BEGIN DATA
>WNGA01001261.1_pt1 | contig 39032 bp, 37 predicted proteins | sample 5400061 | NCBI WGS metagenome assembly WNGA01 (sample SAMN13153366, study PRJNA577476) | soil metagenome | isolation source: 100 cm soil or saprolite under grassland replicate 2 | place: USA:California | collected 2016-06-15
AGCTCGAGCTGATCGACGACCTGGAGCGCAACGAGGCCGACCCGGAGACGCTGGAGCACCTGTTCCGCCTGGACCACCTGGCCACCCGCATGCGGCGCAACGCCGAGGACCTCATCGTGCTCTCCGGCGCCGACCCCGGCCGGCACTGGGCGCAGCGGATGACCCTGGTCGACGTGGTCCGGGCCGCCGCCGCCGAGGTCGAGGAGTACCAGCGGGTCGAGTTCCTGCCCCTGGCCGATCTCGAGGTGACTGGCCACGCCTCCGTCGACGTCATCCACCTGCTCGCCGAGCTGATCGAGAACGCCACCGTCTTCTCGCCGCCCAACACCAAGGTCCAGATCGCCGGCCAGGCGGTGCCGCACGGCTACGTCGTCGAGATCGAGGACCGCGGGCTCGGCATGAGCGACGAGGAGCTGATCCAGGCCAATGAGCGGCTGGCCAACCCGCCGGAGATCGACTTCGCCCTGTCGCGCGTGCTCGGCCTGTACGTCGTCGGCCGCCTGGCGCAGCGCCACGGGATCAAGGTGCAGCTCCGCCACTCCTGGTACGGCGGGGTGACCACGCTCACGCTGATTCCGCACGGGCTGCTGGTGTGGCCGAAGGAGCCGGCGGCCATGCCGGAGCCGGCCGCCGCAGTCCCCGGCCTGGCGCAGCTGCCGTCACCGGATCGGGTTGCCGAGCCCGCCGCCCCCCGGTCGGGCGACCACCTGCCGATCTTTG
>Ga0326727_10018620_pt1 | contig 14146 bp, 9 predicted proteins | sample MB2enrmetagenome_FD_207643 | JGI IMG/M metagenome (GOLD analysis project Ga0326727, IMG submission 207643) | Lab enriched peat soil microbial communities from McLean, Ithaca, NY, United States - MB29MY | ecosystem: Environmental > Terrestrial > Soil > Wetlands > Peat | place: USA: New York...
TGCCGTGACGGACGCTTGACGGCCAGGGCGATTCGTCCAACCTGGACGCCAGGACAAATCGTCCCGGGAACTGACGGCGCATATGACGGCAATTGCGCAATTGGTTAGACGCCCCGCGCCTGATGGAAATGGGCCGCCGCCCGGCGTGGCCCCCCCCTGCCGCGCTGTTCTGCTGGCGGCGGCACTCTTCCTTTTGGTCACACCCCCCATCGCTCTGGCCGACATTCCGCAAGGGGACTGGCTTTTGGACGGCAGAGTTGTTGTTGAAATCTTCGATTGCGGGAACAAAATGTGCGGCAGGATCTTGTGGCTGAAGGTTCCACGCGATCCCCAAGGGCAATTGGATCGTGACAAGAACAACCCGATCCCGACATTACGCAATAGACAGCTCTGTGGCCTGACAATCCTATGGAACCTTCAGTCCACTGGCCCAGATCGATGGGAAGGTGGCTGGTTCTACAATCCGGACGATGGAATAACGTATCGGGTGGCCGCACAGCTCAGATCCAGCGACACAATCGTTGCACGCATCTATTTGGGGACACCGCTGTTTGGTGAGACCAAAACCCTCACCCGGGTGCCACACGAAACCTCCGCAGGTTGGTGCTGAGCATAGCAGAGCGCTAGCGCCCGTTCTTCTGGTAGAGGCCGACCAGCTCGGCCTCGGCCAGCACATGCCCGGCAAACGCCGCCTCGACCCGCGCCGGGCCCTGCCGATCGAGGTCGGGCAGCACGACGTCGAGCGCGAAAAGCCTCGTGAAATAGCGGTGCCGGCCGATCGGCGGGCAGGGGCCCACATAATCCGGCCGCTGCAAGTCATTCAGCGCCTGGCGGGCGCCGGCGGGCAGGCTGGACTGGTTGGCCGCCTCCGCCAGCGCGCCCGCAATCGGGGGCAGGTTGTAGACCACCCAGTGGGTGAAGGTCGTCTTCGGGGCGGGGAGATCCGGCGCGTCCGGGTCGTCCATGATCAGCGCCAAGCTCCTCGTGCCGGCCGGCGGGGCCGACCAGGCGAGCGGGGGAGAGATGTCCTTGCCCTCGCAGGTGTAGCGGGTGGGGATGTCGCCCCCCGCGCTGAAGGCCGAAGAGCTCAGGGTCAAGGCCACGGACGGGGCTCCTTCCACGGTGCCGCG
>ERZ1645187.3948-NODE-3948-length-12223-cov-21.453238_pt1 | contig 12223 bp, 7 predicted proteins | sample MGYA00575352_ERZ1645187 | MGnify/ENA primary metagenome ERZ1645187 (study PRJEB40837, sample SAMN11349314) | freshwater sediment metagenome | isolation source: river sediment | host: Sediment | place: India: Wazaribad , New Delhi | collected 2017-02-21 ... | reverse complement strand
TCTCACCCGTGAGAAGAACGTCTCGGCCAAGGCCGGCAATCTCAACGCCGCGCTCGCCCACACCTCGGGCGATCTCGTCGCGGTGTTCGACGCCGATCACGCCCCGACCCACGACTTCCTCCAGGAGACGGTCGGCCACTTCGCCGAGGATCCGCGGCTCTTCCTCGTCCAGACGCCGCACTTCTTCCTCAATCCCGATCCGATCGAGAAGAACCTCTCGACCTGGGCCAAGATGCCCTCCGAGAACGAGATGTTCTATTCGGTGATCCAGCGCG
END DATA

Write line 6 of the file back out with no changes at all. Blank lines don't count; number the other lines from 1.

TCTCACCCGTGAGAAGAACGTCTCGGCCAAGGCCGGCAATCTCAACGCCGCGCTCGCCCACACCTCGGGCGATCTCGTCGCGGTGTTCGACGCCGATCACGCCCCGACCCACGACTTCCTCCAGGAGACGGTCGGCCACTTCGCCGAGGATCCGCGGCTCTTCCTCGTCCAGACGCCGCACTTCTTCCTCAATCCCGATCCGATCGAGAAGAACCTCTCGACCTGGGCCAAGATGCCCTCCGAGAACGAGATGTTCTATTCGGTGATCCAGCGCG